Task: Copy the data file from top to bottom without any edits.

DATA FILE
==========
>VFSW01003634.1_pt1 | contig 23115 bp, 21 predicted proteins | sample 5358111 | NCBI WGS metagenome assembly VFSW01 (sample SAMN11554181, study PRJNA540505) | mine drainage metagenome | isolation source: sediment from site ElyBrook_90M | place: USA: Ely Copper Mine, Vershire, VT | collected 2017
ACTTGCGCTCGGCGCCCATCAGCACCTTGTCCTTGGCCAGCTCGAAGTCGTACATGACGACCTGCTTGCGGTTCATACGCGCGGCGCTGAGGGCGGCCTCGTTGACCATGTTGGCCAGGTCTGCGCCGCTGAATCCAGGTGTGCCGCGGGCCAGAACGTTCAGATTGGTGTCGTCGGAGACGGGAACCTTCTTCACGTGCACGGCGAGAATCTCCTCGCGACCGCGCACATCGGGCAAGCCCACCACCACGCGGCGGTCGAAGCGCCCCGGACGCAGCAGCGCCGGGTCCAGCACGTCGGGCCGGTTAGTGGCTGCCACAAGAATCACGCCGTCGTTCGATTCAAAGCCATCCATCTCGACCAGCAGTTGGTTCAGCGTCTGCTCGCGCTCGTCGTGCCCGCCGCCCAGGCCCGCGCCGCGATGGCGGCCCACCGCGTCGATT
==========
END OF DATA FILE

>VFSW01003634.1_pt1 | contig 23115 bp, 21 predicted proteins | sample 5358111 | NCBI WGS metagenome assembly VFSW01 (sample SAMN11554181, study PRJNA540505) | mine drainage metagenome | isolation source: sediment from site ElyBrook_90M | place: USA: Ely Copper Mine, Vershire, VT | collected 2017
ACTTGCGCTCGGCGCCCATCAGCACCTTGTCCTTGGCCAGCTCGAAGTCGTACATGACGACCTGCTTGCGGTTCATACGCGCGGCGCTGAGGGCGGCCTCGTTGACCATGTTGGCCAGGTCTGCGCCGCTGAATCCAGGTGTGCCGCGGGCCAGAACGTTCAGATTGGTGTCGTCGGAGACGGGAACCTTCTTCACGTGCACGGCGAGAATCTCCTCGCGACCGCGCACATCGGGCAAGCCCACCACCACGCGGCGGTCGAAGCGCCCCGGACGCAGCAGCGCCGGGTCCAGCACGTCGGGCCGGTTAGTGGCTGCCACAAGAATCACGCCGTCGTTCGATTCAAAGCCATCCATCTCGACCAGCAGTTGGTTCAGCGTCTGCTCGCGCTCGTCGTGCCCGCCGCCCAGGCCCGCGCCGCGATGGCGGCCCACCGCGTCGATT